The US market for solar-plus-storage is predicted to grow more than twentyfold in the next three years, rapidly expanding from US$42 million in value this year to US$1 billion by 2018, according to GTM Research.
The research firm has issued The future of solar-plus-storage in the US, a report which examines the market for behind-the-meter PV paired with energy storage. Strong growth in solar PV installations, battery costs which fall as much as 30% annually, incentives offered at state level, net energy metering charges and the need for resilient and uninterrupted energy supply are all cited as drivers for this predicted growth.
The head of GTM’s storage division, Ravi Manghani, said the report quantifies “end-customer economics for three end-customer types across multiple utilities”.
According to Manghani, his team found that “for some of those customer-utility combinations, the economics look promising even today".
According to GTM, energy storage is nearing a “tipping point” in the US, with California’s three investor-owned utilities mandated to install over 1.325GW by 2020 in order to accommodate renewables and protect the grid and Tesla poised to open up its Nevada ‘Gigafactory’, which will provide battery packs to stationary storage applications as well as to the company’s range of EVs. A tax incentive of up to 30% is available for storage if coupled with solar in certain circumstances and using storage can lower the upfront cost of a PV installation, by reducing the required system size.
Of the rapid increase in storage deployment to come, the majority will be installed for commercial users, GTM said. Installations for commercial PV system owners will rocket from a penetration of 1% of installed solar systems to 11% by 2018. The main reason given for the expectation of a stronger performance in the commercial space is that rates of return are better than for residential – commercial system users will be able to save between 20% and 30% on their utility bills. In the US we have already seen that managing demand charges using storage is considered attractive enough that SolarCity has rolled out its commercial storage product, DemandLogic, nationally, while its residential counterpart remains a more limited pilot deployment.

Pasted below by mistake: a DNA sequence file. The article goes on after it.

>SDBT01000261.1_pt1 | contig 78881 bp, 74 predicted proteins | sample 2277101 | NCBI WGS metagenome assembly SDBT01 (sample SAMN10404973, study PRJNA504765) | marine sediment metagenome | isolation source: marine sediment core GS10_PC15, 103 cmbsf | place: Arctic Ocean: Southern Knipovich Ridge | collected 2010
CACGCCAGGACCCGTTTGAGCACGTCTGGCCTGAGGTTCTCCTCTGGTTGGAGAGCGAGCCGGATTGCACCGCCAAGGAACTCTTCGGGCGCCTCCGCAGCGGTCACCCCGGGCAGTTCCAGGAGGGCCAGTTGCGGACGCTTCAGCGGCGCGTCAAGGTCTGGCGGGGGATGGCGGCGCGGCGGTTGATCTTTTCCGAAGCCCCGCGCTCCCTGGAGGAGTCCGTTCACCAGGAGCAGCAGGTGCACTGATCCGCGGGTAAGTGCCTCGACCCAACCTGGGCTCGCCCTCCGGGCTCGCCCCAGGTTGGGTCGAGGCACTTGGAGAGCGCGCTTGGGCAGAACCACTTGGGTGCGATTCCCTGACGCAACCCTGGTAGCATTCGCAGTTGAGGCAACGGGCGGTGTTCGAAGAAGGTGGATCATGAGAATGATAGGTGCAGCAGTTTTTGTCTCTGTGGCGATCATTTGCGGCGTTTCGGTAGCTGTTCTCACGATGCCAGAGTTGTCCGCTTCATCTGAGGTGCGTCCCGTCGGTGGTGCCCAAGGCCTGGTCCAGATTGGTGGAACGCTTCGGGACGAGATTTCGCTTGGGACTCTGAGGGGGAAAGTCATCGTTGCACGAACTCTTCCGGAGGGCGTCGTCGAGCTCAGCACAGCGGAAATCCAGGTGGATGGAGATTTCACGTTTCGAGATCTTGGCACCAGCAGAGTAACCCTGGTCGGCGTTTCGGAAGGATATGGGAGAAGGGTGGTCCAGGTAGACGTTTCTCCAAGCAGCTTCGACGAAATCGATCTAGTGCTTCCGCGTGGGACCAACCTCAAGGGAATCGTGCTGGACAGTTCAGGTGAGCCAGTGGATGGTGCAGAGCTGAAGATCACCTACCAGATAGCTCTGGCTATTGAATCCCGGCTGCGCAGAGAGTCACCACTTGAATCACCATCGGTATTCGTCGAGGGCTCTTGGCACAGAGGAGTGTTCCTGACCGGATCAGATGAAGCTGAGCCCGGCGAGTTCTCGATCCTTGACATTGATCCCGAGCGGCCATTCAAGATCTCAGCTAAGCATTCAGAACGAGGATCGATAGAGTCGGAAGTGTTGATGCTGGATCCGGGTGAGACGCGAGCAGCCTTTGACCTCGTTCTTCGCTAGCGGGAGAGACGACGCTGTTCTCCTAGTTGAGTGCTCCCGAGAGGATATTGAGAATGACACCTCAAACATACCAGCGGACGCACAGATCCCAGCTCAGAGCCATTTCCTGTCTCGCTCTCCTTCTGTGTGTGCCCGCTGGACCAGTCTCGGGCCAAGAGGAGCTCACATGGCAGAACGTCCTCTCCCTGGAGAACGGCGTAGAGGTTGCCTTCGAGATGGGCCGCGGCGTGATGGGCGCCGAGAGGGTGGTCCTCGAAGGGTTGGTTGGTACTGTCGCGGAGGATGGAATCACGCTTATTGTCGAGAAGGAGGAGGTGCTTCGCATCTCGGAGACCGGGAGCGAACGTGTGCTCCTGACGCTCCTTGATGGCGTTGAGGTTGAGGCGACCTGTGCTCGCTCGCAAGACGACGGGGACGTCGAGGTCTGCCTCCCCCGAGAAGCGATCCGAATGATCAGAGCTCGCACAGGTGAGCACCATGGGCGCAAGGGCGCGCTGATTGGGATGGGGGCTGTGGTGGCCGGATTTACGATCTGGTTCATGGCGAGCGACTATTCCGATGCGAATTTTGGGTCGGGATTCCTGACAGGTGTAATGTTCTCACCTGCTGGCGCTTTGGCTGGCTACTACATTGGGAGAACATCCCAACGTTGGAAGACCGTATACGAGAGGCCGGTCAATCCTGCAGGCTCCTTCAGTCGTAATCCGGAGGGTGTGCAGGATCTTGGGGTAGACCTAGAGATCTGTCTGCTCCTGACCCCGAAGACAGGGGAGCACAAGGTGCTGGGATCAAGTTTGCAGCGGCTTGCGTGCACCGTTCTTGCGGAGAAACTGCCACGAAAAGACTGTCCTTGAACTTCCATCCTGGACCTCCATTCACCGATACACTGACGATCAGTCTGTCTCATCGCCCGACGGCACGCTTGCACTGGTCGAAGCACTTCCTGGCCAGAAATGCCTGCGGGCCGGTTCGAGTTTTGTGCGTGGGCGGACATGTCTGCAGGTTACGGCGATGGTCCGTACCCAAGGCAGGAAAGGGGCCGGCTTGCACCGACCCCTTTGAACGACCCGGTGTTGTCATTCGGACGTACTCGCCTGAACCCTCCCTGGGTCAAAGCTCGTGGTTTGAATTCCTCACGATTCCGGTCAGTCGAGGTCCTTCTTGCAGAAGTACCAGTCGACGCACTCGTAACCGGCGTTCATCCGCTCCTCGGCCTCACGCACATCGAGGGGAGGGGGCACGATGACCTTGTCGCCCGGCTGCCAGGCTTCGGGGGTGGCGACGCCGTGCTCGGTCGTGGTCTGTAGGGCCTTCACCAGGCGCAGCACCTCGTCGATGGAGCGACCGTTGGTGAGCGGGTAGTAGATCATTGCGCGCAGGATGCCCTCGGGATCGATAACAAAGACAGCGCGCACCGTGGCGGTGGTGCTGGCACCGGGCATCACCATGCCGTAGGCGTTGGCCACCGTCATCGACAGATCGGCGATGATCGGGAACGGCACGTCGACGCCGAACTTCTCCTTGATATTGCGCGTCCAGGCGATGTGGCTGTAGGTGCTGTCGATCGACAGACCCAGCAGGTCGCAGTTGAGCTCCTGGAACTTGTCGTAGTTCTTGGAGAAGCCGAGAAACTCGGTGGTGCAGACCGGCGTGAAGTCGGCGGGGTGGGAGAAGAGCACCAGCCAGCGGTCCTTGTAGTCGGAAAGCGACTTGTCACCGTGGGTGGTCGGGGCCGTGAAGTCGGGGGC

A recent report by rival research firm IHS meanwhile, looked at the global market for residential systems and asserted that these will grow tenfold between now and 2018, with IHS predicting installations to grow from 90MW this year to 900MW.
The GTM report takes a detailed look at the situation in the US state-by-state. Among its key forecasts on a regional level is that, due to the sheer quantity of deployed PV capacity, California will lead among US states for energy storage as well.
However, as this site and others have found previously, and as GTM Research points out in the latest report, the lack of recognition at a regulatory level for the multiple possible uses a single battery system can offer, known as ‘benefit stacking’, will continue to provide an economic barrier. For example, technically speaking a commercial storage system owner could not only use their battery to reduce their own demand charges, but in theory could also provide ancillary services to the grid such as frequency regulation. Stacking these two benefits of energy storage together would obviously boost the economic attractiveness of such systems.
Incidentally at grid scale, Oncor, a Texas electricity transmission and distribution operator requested in November from the state’s public utilities’ commission (PUC) permission to install up to 5,000MW of energy storage, from which the benefits could be stacked thus. Commenting briefly on Oncor’s plan, Ravi Manghani told PV Tech Storage that: “Oncor's proposal is unique as the first one that's asking a PUC to look at all benefits stacked together and allowing one entity to monetize those benefits.” Manghani said some groups are looking to push at state and national level for new asset classification for storage to recognise all these different aspects.